Problems With Price Indices
The attempts of modern statisticians to create an index that represents the average price in the economy can be likened to the attempts made by the alchemists of old to change non-precious metals into gold. In both cases the idea is appealing, but the objective is impossible.
The impossibility of determining a meaningful number that represents the average price in the economy quickly becomes apparent if we think in terms of the price of money as opposed to the price of a good or a service, that is, if we think in terms of how many things it takes to buy one dollar instead of how many dollars it takes to buy some thing. For example, if the price of an apple is one dollar and the price of a new car is 30,000 dollars and the price of a day's labour is 150 dollars then it can be said that the price of one dollar is one apple in one situation, 1/30000th of a new car in another situation, and 1/150th of a day's labour in yet another situation. So, what is the average of an apple, 1/30000th of a new car and 1/150th of a day's labour? Obviously there isn't one because it makes no sense to calculate the average of totally disparate things. By the same token it is nonsensical to attempt to calculate the average price within the economy.
Following on from the above, it is not possible to determine the effects of inflation by measuring changes in an index that purportedly represents the average price. However, there are many economic statisticians who are as committed to their impossible goal as were the alchemists of ancient times.
The river of futility rises even further, though, because the meaningless numbers that result from attempts to calculate the average price in the economy are adjusted -- ostensibly to make them more representative of the real world -- by taking into account changes in people's buying habits and changes in product quality. With regard to the former, the assumption is made that an increase in the price of beef should not be fully reflected in the price index because some of the people who had been eating beef will avoid paying the higher price by switching to chicken, or pork, or, if need be, dog food; the implication being that a price increase shouldn't count as long as it is possible to substitute a cheaper product for the one whose price is rising. This seems more than a trifle unreasonable to us, but in any case it's the validity of the latter, that is, the validity of adjusting the already-meaningless price indices to account for changes in product quality (a practice known as hedonic adjusting) that we want to deal with today.
The idea behind hedonic adjustments is that if today's product is much better than last year's product then we can't just subtract last year's price from this year's price to determine the effects of inflation; rather, in order to make an 'apples to apples' comparison we must account for the value-adding changes that have been made to the product. To take a specific example, the cars of today are vastly superior to the cars that were being produced in 1950. Therefore, in order to determine what effect inflation has had on the price of a new car over the past 50 years it would make sense, according to those who advocate the use of "hedonic adjustments", to assign a dollar value to all the improvements that have been made over the course of this period and to subtract this allowance from the current price to come up with a hedonically-adjusted current price. It would then be reasonable to compare this (downwardly) adjusted current price to the old price to estimate what effect, if any, inflation has had on the purchasing power of the currency. Right?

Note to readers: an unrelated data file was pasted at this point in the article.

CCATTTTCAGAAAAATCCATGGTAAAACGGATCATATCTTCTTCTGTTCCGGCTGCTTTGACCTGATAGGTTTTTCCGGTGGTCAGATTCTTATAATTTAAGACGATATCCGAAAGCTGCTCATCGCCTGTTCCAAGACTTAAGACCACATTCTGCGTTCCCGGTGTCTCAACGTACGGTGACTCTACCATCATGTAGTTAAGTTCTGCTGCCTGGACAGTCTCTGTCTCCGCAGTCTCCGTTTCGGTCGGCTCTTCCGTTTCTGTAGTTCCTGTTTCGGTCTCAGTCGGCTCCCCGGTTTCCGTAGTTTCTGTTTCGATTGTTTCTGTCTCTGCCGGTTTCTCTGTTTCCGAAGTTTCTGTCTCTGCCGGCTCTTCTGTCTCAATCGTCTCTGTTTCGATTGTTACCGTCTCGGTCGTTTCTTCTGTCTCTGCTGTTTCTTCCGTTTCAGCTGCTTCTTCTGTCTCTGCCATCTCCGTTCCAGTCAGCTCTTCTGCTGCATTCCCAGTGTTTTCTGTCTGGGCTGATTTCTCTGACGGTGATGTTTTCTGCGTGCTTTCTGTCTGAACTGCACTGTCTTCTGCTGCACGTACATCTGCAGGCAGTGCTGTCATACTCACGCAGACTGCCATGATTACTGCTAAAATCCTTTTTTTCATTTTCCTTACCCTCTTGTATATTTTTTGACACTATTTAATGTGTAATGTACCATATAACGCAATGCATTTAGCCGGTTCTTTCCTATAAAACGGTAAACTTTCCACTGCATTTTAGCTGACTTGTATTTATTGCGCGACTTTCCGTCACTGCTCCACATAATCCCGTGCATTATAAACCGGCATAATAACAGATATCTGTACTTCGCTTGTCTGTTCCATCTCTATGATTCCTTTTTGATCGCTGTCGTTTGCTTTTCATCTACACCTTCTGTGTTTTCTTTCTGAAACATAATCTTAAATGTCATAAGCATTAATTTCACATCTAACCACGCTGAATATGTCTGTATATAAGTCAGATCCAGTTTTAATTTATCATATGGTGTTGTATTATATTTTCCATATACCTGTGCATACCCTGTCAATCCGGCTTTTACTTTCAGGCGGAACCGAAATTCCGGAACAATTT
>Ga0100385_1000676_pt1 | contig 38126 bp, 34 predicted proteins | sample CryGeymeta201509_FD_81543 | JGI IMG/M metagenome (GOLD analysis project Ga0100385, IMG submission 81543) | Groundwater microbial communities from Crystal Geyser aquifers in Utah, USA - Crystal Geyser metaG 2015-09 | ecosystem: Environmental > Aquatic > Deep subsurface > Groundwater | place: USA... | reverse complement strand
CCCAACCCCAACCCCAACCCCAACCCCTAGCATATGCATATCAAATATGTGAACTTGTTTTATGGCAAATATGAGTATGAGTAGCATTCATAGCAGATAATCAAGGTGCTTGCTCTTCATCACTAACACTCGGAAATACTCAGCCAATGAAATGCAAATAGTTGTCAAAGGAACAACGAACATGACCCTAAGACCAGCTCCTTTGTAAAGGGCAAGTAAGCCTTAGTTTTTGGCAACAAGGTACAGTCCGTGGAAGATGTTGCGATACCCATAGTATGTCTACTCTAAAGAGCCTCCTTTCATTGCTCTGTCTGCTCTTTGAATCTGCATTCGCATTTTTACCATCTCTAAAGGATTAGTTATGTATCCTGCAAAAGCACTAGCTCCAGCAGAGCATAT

Wrong! At first glance there might appear to be some validity to the argument that a product whose price rises by 10% hasn't really experienced a price rise at all if it is now at least 10% better than it was, but note that in a free or even a semi-free economy the natural tendency is for products to get better AND for prices to trend lower. Putting it another way, due to technological advances in particular and productivity gains in general you will, over the long-term, tend to get more for less. Taking the car example mentioned above, if there had been no inflation during the intervening period then the price of a new car today would probably be LESS than the price of a new car in 1950; so the true effect of inflation on the price of a new car would equal the increase in price that has occurred PLUS the amount that the price would otherwise have FALLEN (due to productivity growth and technological advances) in the absence of inflation.
The bottom line is that the "hedonic adjusting" of prices is just another way of hoodwinking people into believing that the effects of inflation are less than they actually are.
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